After the agent 900 is instructed as to the appropriate operation, the host controller 1002 is equipped for receiving the network traffic information from the agent 900 per the interval setting. See decision 1308.

Still yet, in operation 1310, the host controller 1002 may generate a map based on the network traffic information. Such map may include any type of mapping or correlation among the computers and the network traffic information associated therewith.

FIG. 14 depicts an architecture 1400 for host-agent monitoring according to one embodiment. The host controller 1002 communicates with and manages all agents 900 within an assigned domain. The host controller 1002 may mediate the registered agent processes, and buffer data for the zone controllers 1602. The host controller 1002 may also update the assigned zone controller 1602 at user configurable intervals. This role may be a low intensity task that requires minimal resources.

The host controller 1002 may run on a custom turnkey box for security reasons. The turnkey boxes may be created by modifying existing boxes that a user already has on hand. As an option, the computation requirements of the host controller 1002 may be minimal with no high-end hardware being necessary.

For security reasons, the host controller 1002 may utilize a custom protocol to communicate with the agents 900 and retains all associated data locally. For communication with the zone controller 1602, encrypted layer three communications may be used. In the context of OSI, layer three protocol refers to communications at a network layer. Such network layer handles the routing of data (sending it in the right direction to the right destination on outgoing transmissions and receiving incoming transmissions at the packet level). In general, the network layer does routing and forwarding.

The host controller 1002 maintains a configurably durational monitor history on each agent 900, such as a 24-hour history, and creates network maps based on the agent 900 updates. The host controller 1002 may also provide monitor updates to the zone controller 1602 at configurable intervals and mediate data capture on demand.

FIG. 15 illustrates a method 1500 for analyzing a network utilizing a host controller/zone controller interface. Again, it should be noted that the present method 1500 may be carried out in the context of the architecture and methods set forth hereinabove. Of course, the following principles may be applied in any desired context.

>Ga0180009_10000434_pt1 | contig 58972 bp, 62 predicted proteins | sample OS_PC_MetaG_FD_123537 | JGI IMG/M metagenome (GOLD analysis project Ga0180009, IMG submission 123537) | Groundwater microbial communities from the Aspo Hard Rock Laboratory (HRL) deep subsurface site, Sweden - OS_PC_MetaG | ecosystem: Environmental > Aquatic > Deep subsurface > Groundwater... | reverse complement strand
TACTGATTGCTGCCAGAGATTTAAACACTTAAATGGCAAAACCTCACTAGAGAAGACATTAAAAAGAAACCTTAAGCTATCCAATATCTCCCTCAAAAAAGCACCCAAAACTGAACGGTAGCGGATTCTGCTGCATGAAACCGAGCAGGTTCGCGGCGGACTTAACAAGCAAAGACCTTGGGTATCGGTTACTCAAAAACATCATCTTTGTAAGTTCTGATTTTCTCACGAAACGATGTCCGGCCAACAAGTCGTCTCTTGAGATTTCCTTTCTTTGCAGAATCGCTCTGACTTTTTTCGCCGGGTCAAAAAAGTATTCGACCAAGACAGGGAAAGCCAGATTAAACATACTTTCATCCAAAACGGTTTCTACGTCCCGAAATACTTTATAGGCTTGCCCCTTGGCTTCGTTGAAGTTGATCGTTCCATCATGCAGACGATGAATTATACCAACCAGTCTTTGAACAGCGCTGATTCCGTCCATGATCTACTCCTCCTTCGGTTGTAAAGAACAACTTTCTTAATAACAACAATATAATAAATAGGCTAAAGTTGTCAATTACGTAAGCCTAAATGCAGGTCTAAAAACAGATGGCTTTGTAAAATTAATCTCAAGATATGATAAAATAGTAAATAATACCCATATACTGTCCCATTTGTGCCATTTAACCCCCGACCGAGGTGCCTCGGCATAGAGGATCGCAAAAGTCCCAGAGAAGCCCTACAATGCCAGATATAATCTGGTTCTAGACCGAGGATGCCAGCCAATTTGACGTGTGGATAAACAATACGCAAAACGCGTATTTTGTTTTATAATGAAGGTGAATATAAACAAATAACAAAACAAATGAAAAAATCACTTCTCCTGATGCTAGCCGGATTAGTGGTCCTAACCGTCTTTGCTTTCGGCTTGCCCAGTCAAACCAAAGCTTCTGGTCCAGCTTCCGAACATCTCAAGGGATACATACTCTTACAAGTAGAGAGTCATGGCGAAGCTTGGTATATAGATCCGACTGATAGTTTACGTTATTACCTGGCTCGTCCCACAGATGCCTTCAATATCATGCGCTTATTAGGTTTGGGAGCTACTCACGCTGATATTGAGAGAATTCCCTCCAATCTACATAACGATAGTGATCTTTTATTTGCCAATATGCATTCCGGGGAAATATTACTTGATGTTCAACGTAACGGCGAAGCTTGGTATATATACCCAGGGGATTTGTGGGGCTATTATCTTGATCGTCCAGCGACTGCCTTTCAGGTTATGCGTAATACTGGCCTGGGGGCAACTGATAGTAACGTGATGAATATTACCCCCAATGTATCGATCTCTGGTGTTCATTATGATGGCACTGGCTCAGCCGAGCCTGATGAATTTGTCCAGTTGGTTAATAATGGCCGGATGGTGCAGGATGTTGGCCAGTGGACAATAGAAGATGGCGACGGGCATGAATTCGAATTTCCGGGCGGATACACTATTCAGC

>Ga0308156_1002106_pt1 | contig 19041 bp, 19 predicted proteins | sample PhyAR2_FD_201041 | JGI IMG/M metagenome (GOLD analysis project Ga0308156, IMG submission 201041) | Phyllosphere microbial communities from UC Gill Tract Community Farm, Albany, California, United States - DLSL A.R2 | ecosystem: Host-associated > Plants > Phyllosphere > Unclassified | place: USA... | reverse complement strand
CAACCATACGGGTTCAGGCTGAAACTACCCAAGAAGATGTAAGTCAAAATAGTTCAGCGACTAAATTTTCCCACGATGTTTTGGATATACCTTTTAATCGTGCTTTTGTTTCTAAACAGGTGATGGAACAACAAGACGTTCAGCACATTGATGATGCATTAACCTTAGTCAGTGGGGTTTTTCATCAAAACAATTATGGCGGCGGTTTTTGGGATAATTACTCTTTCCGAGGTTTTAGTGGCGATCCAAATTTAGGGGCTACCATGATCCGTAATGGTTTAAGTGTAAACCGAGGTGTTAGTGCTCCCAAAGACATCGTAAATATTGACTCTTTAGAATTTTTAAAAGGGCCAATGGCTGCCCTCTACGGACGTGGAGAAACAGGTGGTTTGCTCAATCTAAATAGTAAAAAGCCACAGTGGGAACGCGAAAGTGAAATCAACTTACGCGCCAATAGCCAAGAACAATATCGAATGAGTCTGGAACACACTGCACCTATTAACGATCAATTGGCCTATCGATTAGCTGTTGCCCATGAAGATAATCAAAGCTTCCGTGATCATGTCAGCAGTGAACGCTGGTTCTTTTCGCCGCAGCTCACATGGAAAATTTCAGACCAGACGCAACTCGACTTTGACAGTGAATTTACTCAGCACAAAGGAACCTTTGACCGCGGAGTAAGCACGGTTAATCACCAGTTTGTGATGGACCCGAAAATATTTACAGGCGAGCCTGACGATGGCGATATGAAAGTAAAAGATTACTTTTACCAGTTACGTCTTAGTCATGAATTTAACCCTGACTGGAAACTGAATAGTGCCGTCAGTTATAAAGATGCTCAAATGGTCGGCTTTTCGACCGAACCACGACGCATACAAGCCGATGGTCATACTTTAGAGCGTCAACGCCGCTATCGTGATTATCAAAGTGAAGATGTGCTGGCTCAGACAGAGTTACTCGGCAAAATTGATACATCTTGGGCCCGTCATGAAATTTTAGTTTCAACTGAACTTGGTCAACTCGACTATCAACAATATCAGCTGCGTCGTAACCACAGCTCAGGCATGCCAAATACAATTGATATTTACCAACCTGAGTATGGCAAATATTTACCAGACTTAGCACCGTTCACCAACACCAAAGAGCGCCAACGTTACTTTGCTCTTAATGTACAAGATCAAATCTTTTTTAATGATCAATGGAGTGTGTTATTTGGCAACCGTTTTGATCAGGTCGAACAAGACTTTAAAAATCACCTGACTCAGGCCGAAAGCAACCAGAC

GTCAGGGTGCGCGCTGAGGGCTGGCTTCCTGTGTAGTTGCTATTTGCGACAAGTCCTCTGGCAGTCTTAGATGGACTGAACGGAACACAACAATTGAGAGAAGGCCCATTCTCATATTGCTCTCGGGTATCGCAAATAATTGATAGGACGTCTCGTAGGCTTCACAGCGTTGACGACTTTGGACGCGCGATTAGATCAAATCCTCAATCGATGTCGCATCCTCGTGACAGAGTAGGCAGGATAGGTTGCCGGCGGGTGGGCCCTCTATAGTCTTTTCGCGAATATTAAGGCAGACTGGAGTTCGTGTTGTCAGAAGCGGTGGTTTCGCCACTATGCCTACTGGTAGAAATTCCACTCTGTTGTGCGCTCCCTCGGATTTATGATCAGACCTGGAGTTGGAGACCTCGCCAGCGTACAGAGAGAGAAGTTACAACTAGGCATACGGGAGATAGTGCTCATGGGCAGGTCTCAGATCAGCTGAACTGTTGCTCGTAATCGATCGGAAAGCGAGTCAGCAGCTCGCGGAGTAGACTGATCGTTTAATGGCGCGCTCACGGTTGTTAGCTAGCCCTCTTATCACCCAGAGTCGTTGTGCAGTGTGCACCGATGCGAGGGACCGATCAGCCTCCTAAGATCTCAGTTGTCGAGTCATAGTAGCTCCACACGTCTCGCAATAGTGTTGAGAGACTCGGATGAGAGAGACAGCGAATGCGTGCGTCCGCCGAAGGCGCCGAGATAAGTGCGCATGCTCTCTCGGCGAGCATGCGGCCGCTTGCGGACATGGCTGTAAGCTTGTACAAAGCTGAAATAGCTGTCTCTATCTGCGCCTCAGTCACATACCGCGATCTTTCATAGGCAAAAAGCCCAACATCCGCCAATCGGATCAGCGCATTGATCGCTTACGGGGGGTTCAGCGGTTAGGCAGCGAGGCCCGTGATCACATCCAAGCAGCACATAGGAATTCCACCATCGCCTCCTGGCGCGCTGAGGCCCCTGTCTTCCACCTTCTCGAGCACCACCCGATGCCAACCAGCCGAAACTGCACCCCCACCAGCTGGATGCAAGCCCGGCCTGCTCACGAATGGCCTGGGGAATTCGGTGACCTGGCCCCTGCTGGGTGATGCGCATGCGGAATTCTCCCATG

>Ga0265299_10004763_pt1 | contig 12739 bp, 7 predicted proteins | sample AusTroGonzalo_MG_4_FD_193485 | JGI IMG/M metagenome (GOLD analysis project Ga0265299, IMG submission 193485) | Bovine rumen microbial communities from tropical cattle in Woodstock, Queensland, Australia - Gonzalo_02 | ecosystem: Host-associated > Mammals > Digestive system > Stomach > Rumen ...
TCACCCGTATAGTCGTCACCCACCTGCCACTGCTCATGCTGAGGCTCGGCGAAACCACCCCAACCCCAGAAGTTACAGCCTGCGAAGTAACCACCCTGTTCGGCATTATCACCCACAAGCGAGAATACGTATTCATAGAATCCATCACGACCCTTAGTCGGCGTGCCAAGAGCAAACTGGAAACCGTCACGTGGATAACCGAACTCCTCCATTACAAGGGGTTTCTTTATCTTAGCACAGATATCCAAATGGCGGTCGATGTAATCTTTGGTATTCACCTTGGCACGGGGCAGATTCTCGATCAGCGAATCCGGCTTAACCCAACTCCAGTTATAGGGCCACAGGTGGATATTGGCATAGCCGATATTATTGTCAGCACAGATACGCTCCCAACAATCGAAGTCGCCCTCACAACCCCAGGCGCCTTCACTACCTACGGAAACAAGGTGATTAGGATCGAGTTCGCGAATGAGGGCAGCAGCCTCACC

First, it is determined decision 1502 as to whether instructions are received from a zone controller 1602. For example, such instructions may include an interval setting indicating a period with which network traffic information is to be sent to the zone controller 1602. Further, the instructions may include specific instructions dictating the manner in which the agents 900 should operate. In such case, a second set of instructions may be sent from the host controller 1002 to the agents 900 based on the instructions received in the previous operation. See operation 1504. As mentioned earlier, the second set of instructions may take the form of a response to a signal from the agents 900.

Next, the aforementioned interval setting is monitored and the host controller 1002 polls for the receipt of a demand over the network. Note decisions 1506 and 1508. In response to the demand or the cessation of the predetermined interval, the network traffic information is transmitted to the zone controller 1602 in operation 1510.

Further, in operation 1512, a map is generated and transmitted to the zone controller 1602. Further, a clock between the host controller 1002 and the zone controller 1602 may be synchronized in operation 1514. This may facilitate the accuracy with which the network traffic information is transmitted. In particular, the host controller 1002 may be capable of transmitting the network traffic information at a designated time that is in synch with a clock of the zone controller 1602.